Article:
MS. HARF: I was ready for it. I haven’t been up here in a while, Matt, and I was just ready for it. No, but at this point, when it’s about to go to a popular referendum, where we have said all along this needs to be in the hands of the Egyptian people, that it’s not appropriate for us to come out and make sort of a blanket statement about whether this is a good or bad draft constitution. That’s in the hands of the Egyptian people now. We’ll keep having these conversations privately. But it’s just a question of what’s appropriate and how best to promote our interests there. And at this point, we think it should be up to the Egyptian people to decide.
QUESTION: Right, but surely, you wouldn’t want the Egyptian people to vote yes on a constitution that you think doesn’t protect their rights, correct?
MS. HARF: We don’t tell the Egyptian people how to vote on anything.
QUESTION: Well, I know. I’m not —
MS. HARF: So I’m not going to stand up here and take a position one way or the other on that.
QUESTION: Well, you have concerns. And you —
MS. HARF: And we’ve voiced them individually as they’ve arisen.
QUESTION: And the question is not whether you think the Egyptian people should vote yes or no on. No one’s asking you that. The question is whether the Administration believes that this constitution does protect the things that you think that it should.
MS. HARF: Again, we’re going to keep evaluating the constitution. We’re going to look at the process.
QUESTION: Well, is it going to change between now and the vote?
MS. HARF: Well, not to my knowledge, but we’re going to watch the process as it unfolds, we’re going to see what happens with the popular referendum, and we’ll make judgments about that going forward as we feel appropriate. At this point, we really do think that there’s a draft constitution that’s on the table, that it’s important for us to take a step back and not do a line-by-line analysis of it, and let the Egyptian people vote on it —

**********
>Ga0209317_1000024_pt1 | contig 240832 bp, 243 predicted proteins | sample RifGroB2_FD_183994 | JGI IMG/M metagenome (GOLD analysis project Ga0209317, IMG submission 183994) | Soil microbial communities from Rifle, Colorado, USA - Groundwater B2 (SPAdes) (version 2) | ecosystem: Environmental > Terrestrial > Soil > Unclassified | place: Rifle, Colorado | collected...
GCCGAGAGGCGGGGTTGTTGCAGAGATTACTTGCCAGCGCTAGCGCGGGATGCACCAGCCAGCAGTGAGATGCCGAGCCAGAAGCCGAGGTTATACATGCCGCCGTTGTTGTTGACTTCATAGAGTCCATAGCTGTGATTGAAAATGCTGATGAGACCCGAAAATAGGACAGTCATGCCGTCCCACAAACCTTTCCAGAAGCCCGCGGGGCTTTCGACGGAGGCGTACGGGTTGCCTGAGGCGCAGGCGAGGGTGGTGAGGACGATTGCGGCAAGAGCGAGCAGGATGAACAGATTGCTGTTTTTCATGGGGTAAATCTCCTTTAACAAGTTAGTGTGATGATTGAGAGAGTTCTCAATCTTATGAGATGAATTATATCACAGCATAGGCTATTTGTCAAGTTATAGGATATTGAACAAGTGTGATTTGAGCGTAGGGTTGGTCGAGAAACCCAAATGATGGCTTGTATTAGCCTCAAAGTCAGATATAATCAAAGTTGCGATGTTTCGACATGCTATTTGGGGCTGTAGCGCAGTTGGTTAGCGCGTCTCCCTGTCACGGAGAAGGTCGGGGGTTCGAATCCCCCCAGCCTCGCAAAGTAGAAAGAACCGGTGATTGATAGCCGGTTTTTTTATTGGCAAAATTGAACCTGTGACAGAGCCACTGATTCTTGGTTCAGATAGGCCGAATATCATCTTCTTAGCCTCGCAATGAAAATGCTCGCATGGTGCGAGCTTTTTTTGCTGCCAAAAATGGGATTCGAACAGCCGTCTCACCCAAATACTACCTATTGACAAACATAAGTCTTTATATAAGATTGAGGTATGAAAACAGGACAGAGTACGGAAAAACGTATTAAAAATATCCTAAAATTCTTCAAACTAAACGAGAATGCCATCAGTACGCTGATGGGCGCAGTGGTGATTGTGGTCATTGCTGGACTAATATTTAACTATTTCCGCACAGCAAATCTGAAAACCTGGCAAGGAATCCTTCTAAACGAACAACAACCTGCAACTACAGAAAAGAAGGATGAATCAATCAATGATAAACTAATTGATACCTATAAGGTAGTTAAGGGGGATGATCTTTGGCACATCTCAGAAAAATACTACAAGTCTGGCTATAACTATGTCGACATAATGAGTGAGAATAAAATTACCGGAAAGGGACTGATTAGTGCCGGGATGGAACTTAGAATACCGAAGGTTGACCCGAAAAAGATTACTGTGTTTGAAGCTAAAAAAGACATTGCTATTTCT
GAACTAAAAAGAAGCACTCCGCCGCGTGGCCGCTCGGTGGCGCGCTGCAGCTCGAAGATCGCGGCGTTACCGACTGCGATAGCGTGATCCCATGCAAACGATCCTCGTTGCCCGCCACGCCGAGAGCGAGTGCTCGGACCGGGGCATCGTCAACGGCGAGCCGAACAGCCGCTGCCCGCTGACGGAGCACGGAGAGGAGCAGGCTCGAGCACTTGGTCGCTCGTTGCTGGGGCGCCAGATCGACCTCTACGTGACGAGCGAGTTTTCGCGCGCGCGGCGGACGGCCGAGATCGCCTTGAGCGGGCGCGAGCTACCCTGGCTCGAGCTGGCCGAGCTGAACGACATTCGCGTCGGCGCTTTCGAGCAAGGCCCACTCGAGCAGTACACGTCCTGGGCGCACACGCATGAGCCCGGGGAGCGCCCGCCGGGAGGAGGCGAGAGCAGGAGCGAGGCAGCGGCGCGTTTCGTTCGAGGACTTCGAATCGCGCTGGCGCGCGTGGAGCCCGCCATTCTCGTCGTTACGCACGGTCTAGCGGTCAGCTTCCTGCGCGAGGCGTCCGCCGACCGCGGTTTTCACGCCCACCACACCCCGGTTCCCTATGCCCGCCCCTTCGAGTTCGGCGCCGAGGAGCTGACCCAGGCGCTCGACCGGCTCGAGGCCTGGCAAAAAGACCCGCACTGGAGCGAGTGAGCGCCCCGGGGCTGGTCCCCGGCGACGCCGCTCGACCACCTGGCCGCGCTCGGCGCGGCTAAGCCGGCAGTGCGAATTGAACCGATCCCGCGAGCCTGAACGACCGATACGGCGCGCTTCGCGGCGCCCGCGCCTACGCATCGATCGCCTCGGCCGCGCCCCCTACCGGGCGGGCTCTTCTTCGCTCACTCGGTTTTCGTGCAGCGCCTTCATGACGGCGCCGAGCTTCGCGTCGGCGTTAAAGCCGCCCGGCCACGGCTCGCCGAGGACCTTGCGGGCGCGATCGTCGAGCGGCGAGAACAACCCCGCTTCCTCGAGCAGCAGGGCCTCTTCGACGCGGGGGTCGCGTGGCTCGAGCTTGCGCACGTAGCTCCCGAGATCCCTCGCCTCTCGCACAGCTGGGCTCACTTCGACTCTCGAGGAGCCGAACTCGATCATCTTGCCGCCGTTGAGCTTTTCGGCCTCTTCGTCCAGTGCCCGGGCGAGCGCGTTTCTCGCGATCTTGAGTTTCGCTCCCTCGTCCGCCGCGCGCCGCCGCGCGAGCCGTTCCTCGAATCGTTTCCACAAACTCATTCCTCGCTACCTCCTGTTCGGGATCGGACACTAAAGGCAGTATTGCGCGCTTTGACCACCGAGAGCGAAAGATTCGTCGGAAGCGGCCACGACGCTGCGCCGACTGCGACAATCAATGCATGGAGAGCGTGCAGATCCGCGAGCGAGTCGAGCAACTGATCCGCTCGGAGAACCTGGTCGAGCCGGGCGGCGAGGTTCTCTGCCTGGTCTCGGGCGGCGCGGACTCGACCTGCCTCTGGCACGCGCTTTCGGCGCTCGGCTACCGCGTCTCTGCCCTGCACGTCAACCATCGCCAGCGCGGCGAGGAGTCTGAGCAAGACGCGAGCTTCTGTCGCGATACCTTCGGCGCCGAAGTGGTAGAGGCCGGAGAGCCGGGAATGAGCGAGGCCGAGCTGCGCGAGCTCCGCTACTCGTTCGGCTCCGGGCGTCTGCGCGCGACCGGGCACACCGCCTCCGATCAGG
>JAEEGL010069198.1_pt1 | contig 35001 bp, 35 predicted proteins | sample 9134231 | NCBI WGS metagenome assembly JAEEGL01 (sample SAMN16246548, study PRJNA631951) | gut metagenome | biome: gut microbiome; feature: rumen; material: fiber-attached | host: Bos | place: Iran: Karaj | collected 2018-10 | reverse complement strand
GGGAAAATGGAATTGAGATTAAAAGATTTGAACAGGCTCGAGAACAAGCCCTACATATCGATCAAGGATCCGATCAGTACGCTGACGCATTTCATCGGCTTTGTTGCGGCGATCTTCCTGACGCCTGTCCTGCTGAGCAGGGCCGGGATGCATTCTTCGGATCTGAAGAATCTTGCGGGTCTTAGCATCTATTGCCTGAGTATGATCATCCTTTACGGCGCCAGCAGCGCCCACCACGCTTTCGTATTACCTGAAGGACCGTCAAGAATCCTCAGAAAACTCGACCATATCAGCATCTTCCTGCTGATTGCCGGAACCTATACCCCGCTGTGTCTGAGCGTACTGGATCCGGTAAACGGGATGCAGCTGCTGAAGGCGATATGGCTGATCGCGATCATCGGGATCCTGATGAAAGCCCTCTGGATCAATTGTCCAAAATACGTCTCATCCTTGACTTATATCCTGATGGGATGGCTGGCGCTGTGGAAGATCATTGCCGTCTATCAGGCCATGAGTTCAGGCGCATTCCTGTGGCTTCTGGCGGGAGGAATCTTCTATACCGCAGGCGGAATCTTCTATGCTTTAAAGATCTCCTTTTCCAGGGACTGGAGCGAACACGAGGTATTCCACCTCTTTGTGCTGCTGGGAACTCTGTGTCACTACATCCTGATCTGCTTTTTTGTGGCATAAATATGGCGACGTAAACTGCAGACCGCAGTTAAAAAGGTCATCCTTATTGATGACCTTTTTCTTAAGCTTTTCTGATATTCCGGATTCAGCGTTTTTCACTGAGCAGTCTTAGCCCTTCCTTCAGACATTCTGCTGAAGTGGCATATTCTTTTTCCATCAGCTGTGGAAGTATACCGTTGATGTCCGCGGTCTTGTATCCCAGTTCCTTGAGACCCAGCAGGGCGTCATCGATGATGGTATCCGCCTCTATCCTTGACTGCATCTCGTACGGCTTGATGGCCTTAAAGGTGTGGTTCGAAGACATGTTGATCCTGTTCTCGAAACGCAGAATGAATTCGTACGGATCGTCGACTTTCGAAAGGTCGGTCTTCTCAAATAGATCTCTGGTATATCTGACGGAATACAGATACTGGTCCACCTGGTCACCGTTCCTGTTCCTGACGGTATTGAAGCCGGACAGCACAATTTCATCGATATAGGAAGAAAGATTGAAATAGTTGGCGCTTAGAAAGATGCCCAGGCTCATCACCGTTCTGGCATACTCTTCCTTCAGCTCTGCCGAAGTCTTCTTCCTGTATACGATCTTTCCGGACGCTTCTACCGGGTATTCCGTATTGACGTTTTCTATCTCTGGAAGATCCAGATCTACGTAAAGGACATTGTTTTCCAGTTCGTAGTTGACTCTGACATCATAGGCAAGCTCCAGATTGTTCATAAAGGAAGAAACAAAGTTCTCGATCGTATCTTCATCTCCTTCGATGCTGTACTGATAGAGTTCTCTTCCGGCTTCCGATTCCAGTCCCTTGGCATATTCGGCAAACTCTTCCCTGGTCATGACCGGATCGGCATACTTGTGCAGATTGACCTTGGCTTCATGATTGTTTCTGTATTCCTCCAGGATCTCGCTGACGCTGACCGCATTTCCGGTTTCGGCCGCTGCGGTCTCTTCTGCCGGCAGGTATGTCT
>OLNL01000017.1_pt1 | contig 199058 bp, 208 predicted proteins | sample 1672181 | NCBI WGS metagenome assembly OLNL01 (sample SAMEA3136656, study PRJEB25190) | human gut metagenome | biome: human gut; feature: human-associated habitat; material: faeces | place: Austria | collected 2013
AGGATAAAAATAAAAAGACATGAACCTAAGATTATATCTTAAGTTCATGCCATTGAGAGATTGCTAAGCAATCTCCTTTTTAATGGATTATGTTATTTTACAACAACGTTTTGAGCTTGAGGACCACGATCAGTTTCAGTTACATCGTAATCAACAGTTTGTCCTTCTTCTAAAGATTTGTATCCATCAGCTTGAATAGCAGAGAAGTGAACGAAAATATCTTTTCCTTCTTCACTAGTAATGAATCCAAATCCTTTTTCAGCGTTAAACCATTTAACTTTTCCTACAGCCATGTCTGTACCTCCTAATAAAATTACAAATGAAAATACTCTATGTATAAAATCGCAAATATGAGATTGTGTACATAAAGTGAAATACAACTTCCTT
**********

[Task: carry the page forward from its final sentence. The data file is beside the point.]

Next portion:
QUESTION: So after —
MS. HARF: — without us coming out and saying this is good, this is bad, this is somewhere in the middle.
QUESTION: All right. So after the referendum, then you’ll come out and say you think this constitution stinks —
MS. HARF: I’m not saying that either.
QUESTION: — I mean, or this constitution is wonderful?
MS. HARF: I’m not saying that either.
QUESTION: I’m sure the Egyptian people will be very appreciative of —
MS. HARF: I’m not saying that either. I’m just conveying to you —
QUESTION: All right.
MS. HARF: — where we are in the process right now. But as this process has unfolded, when things have arisen where we think they could be tweaked, we’ve said so. But where we are right now, we think it’s important to let the process go forward and the Egyptian people to decide.
QUESTION: Can you say whether those tweaks – the tweaks that you suggested have been adopted?
MS. HARF: I’m not going to go through line by line and do that.
QUESTION: But —
QUESTION: And what are the other issues that you are talking about —
MS. HARF: Mm-hmm.
QUESTION: — the other problems in the constitution or the draft constitution?
MS. HARF: In terms of what?
QUESTION: About the issues. You talked about the issues and this and that.
MS. HARF: Mm-hmm. Well, we’ve raised them from time to time. I don’t think it’s necessarily useful to go back through them.
QUESTION: But can you repeat them, please, for us?
MS. HARF: Look, I just mentioned one, which talked about the civilian – civilians being tried in civilian courts. I think we’ve talked about that a lot in here. But again, at this point, we’re not focused on going back over things we’ve talked about in the past. We’re focused on where the process goes from here.
QUESTION: You cannot remind us about these issues?
MS. HARF: I’m not sure it’s a useful exercise to do in the briefing today.
QUESTION: Can I change the subject?
MS. HARF: Uh-huh. Yeah. And then I’ll go back to you. Yeah.